And then on Monday, the army entered Daraa using tanks, heavy artillery and heavy fire after cutting off all communications between the city and the outside world, effectively isolating it. Eye witnesses report that many were killed during the raid on Daraa in an attempt to bring the demonstrators under control, and there were reports that 25 army officers and soldiers refused to fire at civilians and turned their guns on security forces.
An official military source said that the army went to Daraa in response to pleas for help by the people who wanted the Armed Forces to intercede and end the killings, destruction and intimidation by "extremist terrorist groups". Razan Zeitouna, a Syrian human rights activist, denied this notion. "It is clear that the Syrian regime has decided to end the revolution for freedom at any price, and regardless of how many martyrs are killed or people injured, arrested or humiliated," Zeitouna said. "We all know that even if these methods succeed in temporarily delaying the Syrians on their road to freedom, they will not prevent them from taking action again soon."
In a snowball effect, Friday after Friday the demonstrations in Syria are gaining momentum and taking place in more places. "The government is gravely mistaken when it uses the presence of infiltrators and Salafis as an excuse to use violence against those who are asking for freedom, especially after several officials -- including the president -- admitted the legitimacy of these demands," former minister and former leading figure in the Syrian ruling Baath Party Marwan Habash told Al-Ahram Weekly. "If protesters are genuine about their peaceful demonstrations and patriotic slogans, they should not fear what the government announced." Habash added that "continuous talk about armed gangs, infiltrators and Salafis is no longer convincing, especially as it only surfaces when people demonstrate for change but never during massive marches supporting the president."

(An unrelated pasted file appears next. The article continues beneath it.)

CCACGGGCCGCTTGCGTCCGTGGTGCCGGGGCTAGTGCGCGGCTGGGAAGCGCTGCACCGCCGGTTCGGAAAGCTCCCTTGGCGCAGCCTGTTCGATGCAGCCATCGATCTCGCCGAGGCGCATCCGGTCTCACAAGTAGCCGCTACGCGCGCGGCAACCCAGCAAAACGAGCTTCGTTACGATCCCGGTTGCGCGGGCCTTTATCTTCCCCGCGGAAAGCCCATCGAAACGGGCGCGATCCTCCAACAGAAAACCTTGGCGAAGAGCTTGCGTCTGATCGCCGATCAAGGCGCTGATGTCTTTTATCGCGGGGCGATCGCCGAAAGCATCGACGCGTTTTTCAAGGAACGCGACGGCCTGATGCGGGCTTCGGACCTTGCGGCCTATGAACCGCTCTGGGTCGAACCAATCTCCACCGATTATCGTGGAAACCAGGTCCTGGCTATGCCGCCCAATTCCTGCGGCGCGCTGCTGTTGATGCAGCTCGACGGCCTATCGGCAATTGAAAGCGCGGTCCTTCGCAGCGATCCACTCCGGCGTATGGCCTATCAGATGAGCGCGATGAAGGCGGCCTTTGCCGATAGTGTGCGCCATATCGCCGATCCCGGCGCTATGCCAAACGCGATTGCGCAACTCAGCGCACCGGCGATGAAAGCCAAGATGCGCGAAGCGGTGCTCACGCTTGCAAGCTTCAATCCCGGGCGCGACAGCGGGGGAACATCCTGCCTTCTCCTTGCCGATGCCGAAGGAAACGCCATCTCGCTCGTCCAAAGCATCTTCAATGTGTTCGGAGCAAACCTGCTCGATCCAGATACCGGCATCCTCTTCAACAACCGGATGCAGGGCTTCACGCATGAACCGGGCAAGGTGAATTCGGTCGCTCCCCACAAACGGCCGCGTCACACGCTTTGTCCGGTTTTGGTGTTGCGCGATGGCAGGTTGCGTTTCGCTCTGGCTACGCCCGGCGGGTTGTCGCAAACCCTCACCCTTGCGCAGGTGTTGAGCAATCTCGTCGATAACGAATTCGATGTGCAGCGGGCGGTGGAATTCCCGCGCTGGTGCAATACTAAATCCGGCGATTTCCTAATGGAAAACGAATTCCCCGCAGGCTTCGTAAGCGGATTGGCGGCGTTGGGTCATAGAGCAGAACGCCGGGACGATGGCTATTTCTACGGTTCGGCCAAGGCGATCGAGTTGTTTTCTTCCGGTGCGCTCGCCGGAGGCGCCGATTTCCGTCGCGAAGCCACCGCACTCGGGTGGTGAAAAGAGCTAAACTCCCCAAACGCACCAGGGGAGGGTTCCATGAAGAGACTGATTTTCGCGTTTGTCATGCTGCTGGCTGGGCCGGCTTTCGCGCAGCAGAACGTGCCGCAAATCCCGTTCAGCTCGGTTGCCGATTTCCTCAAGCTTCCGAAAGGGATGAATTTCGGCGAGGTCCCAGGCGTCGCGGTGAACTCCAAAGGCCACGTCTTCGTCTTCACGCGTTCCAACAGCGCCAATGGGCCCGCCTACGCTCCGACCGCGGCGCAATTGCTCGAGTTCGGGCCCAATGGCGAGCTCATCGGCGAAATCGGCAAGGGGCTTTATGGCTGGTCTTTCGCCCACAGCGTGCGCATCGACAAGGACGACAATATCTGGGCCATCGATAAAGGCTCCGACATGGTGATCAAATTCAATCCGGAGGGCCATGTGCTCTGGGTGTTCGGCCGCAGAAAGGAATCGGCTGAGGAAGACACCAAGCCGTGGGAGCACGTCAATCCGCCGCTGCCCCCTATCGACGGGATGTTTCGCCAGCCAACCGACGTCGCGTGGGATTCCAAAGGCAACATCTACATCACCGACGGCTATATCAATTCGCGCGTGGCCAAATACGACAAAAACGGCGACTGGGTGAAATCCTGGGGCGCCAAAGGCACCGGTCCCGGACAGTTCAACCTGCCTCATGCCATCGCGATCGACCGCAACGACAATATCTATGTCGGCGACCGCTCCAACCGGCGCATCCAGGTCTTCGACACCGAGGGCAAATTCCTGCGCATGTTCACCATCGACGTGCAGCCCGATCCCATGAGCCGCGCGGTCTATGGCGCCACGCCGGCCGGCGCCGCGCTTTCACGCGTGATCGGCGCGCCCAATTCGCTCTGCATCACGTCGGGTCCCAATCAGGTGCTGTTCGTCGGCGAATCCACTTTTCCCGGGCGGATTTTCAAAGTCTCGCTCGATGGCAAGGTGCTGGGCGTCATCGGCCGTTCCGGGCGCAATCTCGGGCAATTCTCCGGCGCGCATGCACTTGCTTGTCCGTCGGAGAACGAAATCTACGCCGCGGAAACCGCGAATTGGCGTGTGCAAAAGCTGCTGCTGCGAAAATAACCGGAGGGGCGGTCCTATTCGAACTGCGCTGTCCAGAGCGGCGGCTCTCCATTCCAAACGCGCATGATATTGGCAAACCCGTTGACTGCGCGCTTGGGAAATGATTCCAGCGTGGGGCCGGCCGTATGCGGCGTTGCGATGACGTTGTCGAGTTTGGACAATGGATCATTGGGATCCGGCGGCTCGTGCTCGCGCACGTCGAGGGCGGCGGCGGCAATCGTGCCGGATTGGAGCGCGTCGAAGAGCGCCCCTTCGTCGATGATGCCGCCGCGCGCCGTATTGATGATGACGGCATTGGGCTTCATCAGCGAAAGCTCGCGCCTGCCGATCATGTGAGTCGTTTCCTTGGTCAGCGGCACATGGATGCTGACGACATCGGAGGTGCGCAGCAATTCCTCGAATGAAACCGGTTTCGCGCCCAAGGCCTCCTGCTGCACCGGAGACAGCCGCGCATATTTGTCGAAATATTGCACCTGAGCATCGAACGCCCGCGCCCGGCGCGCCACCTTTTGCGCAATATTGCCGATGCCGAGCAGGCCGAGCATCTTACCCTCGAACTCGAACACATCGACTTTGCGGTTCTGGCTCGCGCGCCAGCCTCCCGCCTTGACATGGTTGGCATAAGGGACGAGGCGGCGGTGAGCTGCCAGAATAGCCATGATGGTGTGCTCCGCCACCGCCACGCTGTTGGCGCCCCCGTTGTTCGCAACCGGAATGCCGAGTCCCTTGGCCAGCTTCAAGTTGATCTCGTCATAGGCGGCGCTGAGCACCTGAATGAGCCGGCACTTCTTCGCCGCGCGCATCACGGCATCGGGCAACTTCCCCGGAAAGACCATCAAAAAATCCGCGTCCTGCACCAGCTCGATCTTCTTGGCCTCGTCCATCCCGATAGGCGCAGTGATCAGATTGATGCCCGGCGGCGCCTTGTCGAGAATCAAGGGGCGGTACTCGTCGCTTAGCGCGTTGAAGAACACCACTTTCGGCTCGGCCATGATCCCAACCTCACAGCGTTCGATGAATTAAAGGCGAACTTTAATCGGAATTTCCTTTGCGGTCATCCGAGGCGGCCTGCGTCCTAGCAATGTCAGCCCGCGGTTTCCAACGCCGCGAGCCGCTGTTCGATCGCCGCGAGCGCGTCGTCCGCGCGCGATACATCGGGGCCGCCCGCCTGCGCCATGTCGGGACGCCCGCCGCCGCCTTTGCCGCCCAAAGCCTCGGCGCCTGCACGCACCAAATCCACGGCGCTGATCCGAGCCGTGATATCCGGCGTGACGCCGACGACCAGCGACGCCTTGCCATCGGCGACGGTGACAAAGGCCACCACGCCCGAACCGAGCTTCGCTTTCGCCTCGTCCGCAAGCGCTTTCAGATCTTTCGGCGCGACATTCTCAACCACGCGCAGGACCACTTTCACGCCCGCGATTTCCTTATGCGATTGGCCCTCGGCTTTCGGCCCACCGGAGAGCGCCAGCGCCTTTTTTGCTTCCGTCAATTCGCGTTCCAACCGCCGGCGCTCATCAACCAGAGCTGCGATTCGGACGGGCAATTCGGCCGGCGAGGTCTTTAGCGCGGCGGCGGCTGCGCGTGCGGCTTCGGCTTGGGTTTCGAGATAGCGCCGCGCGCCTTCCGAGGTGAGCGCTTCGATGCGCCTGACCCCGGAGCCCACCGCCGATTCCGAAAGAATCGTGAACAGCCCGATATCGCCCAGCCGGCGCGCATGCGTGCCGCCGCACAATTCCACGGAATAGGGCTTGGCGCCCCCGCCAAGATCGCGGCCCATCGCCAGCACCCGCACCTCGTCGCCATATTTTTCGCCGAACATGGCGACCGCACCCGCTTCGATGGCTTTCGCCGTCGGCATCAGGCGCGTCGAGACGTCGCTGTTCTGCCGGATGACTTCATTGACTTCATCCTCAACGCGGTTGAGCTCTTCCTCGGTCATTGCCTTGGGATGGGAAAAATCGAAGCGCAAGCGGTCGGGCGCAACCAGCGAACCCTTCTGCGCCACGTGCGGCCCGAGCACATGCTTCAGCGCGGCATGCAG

In reaction to the bloodbath in Daraa, the two members of parliament representing the governorate resigned their posts in protest of killing demonstrators in their governorate and "their inability to protect the people from the bullets." They also described the shooting of protesters as a "stigma of shame".
The former detainee and leading figure among lawyers Haitham Al-Maleh accused the Syrian regime of not possessing "a political outlook, but only a security mindset". "If the regime had a political vision it would have acted upon it a long time ago and taken steps to end tensions. All the steps taken so far are nothing more than superficial," Al-Maleh told the Weekly.
US President Barack Obama accused the Syrian president of seeking assistance from Iran to suppress peaceful demonstrators. Washington also indicated that it may impose sanctions on Syrian officials. US sources said that the administration is also considering withdrawing its ambassador to Damascus, who only just took office two months ago.
The UN Security Council began drafting a resolution to condemn the brutal suppression by the Syrian authorities, and strongly worded condemnations were issued by the secretary general, as well as by France, Italy, Germany, Holland and other European states.
The demonstrators say they will continue protesting and will not be derailed by threats or more deaths in their ranks. The residents of Hamah governorate, where thousands were killed in 1982 by security forces, wrote on a banner: "We are willing to sacrifice another 70,000 martyrs". The revolutionary youth declare on the Internet and on the street that "despite endless attempts, the regime will not be able to disperse us". Even some moderates in Syria who welcomed dialogue with the regime as part of a specific plan, have begun to withdraw this proposal, saying that the security solution is killing any possible dialogue. (see p.10)